The Shadow-Line by Joseph Conrad (Illustrated)
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The Shadow-Line by Joseph Conrad (Illustrated)
He shook hands with me: "Well, there you are, on your own, appointed officially under my responsibility."
He was actually walking with me to the door. What a distance off it seemed! I moved like a man in bonds. But we reached it at last. I opened it with the sensation of dealing with mere dream-stuff, and then at the last moment the fellowship of seamen asserted itself, stronger than the difference of age and station. It asserted itself in Captain Ellis' voice.
"Good-bye - and good luck to you," he said so heartily that I could only give him a grateful glance. Then I turned and went out, never to see him again in my life. I had not made three steps into the outer office when I heard behind my back a gruff, loud, authoritative voice, the voice of our deputy-Neptune.
It was addressing the head Shipping-Master who, having let me in, had, apparently, remained hovering in the middle distance ever since. "Mr. R., let the harbour launch have steam up to take the captain here on board the Melita at half-past nine to-night."
I was amazed at the startled alacrity of R's "Yes, sir." He ran before me out on the landing. My new dignity sat yet so lightly on me that I was not aware that it was I, the Captain, the object of this last graciousness. It seemed as if all of a sudden a pair of wings had grown on my shoulders. I merely skimmed along the polished floor.
But R. was impressed.
"I say!" he exclaimed on the landing, while the Malay crew of the steam-launch standing by looked stonily at the man for whom they were going to be kept on duty so late, away from their gambling, from their girls, or their pure domestic joys. "I say! His own launch. What have you done to him?"
His stare was full of respectful curiosity. I was quite confounded.
"Was it for me? I hadn't the slightest notion," I stammered out.
He nodded many times. "Yes. And the last person who had it before you was a Duke. So, there!"
I think he expected me to faint on the spot. But I was in too much of a hurry for emotional displays. My feelings were already in such a whirl that this staggering information did not seem to make the slightest difference. It merely fell into the seething cauldron of my brain, and I carried it off with me after a short but effusive passage of leave-taking with R.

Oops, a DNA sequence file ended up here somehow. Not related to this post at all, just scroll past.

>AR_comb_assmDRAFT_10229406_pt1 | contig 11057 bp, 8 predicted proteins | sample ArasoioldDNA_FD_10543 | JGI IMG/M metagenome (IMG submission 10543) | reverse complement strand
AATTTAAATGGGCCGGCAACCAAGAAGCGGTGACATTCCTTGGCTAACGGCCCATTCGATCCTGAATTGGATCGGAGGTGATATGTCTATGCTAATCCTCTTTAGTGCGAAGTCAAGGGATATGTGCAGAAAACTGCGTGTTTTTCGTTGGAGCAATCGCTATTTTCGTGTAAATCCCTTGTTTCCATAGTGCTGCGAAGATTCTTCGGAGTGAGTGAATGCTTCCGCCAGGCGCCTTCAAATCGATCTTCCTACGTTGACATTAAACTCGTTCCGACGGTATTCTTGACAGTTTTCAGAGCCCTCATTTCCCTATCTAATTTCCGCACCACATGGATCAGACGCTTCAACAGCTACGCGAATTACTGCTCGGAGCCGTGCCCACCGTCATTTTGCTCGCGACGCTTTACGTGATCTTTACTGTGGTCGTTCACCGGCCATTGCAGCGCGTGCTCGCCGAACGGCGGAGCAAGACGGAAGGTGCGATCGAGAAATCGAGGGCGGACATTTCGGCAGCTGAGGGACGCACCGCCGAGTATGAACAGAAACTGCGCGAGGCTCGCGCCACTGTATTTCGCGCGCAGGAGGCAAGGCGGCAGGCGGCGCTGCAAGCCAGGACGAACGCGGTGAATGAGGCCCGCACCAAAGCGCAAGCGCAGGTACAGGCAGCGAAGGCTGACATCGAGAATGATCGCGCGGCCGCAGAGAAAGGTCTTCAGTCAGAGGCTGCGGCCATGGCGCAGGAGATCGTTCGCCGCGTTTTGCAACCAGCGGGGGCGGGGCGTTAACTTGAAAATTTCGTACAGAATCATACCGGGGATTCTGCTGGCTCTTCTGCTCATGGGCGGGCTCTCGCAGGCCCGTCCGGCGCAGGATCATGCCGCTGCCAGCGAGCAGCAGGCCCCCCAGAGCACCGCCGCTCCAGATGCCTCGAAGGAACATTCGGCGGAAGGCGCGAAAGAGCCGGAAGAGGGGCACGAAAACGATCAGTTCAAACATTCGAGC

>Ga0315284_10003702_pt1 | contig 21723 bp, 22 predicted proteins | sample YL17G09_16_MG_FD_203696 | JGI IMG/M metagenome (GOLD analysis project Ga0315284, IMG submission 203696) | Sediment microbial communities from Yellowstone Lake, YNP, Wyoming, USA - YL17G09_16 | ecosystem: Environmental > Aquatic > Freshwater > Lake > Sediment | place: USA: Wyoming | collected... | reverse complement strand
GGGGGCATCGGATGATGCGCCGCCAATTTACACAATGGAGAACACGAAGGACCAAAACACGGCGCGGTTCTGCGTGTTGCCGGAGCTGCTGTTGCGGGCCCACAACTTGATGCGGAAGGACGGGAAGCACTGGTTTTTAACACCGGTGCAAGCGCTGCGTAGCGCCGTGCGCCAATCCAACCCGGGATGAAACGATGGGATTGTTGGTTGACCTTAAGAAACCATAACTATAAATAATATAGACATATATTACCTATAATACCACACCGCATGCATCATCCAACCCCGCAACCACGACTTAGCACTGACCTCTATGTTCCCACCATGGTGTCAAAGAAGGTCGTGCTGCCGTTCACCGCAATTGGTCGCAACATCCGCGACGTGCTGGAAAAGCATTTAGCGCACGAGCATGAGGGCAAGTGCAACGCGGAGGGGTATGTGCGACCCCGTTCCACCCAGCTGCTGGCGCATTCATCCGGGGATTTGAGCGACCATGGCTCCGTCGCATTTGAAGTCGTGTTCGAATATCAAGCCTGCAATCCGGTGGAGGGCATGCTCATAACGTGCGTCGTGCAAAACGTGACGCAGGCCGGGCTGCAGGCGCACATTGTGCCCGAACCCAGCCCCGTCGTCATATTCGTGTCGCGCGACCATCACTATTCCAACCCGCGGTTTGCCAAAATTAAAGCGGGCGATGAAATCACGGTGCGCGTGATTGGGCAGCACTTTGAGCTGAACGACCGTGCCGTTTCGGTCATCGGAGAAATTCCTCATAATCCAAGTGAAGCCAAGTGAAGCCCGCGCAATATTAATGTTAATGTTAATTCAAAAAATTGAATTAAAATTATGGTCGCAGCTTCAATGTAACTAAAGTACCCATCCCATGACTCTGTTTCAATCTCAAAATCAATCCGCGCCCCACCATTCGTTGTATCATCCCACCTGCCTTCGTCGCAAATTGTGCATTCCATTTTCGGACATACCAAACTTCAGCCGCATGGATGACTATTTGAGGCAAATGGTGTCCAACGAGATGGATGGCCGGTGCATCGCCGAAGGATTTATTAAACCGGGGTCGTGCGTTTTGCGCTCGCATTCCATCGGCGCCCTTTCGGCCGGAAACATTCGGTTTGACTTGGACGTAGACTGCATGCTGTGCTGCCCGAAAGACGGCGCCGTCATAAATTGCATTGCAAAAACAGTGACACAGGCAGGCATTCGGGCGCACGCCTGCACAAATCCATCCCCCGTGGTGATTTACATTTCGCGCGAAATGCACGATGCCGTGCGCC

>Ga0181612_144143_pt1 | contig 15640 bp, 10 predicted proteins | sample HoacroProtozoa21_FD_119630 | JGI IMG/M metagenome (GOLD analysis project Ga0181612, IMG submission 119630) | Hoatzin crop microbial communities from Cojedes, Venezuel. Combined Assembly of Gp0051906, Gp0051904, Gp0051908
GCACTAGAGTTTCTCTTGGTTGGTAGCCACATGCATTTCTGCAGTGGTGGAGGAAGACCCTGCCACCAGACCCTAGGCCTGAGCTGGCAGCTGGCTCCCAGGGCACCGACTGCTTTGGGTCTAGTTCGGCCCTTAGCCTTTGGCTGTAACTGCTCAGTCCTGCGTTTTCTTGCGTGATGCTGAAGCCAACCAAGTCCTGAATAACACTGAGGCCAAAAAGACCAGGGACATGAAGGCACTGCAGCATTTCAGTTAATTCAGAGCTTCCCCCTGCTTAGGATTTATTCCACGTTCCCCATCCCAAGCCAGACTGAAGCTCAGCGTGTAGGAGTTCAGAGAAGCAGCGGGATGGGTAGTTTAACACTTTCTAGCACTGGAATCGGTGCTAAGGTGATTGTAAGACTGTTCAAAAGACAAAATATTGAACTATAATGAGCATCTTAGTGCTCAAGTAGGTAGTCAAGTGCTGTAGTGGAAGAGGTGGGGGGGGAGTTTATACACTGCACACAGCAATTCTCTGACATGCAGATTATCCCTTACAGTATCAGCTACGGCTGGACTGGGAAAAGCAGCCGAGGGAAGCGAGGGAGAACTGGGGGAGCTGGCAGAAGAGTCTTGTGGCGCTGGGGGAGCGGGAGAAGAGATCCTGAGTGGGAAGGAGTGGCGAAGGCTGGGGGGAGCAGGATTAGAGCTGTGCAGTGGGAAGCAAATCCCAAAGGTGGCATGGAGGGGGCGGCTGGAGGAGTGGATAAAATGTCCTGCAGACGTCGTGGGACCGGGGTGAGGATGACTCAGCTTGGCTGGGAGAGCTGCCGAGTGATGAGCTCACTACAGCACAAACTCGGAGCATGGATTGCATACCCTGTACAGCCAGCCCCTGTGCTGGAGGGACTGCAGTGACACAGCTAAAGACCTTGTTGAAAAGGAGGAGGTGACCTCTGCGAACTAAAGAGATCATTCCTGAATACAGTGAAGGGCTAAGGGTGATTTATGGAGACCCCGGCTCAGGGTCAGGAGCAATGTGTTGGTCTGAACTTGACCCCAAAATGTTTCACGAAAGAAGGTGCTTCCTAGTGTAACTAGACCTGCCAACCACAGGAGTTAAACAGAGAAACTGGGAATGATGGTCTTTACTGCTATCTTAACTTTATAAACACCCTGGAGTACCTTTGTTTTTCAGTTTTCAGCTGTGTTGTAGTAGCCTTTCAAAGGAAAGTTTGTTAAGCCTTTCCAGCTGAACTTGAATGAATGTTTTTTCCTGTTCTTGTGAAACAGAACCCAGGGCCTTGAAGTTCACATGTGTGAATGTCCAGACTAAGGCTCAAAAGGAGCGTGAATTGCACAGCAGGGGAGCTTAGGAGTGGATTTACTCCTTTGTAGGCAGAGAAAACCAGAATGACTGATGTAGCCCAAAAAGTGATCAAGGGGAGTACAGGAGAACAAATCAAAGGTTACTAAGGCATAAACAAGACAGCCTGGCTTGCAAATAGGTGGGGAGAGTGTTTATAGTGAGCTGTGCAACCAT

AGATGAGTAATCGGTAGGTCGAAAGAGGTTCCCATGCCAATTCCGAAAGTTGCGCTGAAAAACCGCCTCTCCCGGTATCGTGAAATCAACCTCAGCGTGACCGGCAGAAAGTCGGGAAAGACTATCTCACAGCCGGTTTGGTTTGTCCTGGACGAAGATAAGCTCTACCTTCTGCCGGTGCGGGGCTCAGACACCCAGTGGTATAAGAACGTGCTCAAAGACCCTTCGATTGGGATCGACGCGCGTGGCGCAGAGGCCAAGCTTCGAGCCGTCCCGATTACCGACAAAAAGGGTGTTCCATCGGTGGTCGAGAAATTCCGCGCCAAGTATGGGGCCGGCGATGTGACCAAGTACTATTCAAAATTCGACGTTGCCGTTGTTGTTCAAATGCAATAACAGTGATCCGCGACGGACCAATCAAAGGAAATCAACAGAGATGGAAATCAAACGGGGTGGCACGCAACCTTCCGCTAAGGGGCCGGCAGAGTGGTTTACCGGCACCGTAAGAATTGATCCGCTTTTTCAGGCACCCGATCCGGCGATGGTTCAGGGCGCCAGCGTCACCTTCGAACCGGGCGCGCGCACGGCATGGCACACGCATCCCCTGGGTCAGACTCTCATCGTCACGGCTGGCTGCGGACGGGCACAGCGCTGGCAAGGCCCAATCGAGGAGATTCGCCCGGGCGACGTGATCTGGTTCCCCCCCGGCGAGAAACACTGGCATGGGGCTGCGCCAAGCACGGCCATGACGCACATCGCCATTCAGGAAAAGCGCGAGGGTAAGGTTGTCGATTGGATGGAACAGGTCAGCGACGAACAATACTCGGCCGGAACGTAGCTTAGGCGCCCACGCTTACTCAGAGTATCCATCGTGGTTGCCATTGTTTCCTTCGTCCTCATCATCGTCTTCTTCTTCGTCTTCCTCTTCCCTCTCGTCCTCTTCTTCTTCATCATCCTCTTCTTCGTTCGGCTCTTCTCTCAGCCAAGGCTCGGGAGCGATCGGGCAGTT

The favour of the great throws an aureole round the fortunate object of its selection. That excellent man enquired whether he could do anything for me. He had known me only by sight, and he was well aware he would never see me again; I was, in common with the other seamen of the port, merely a subject for official writing, filling up of forms with all the artificial superiority of a man of pen and ink to the men who grapple with realities outside the consecrated walls of official buildings. What ghosts we must have been to him! Mere symbols to juggle with in books and heavy registers, without brains and muscles and perplexities; something hardly useful and decidedly inferior.
And he - the office hours being over - wanted to know if he could be of any use to me!
I ought - properly speaking - I ought to have been moved to tears. But I did not even think of it. It was merely another miraculous manifestation of that day of miracles. I parted from him as if he were a mere symbol. I floated down the staircase. I floated out of the official and imposing portal. I went on floating along.
I use that word rather than the word "flew," because I have a distinct impression that, though uplifted by my aroused youth, my movements were deliberate enough. To that mixed white, brown, and yellow portion of mankind, out abroad on their own affairs, I presented the appearance of a man walking rather sedately. And nothing in the way of abstraction could have equalled my deep detachment from the forms and colours of this world. It was, as it were, final.
And yet, suddenly, I recognized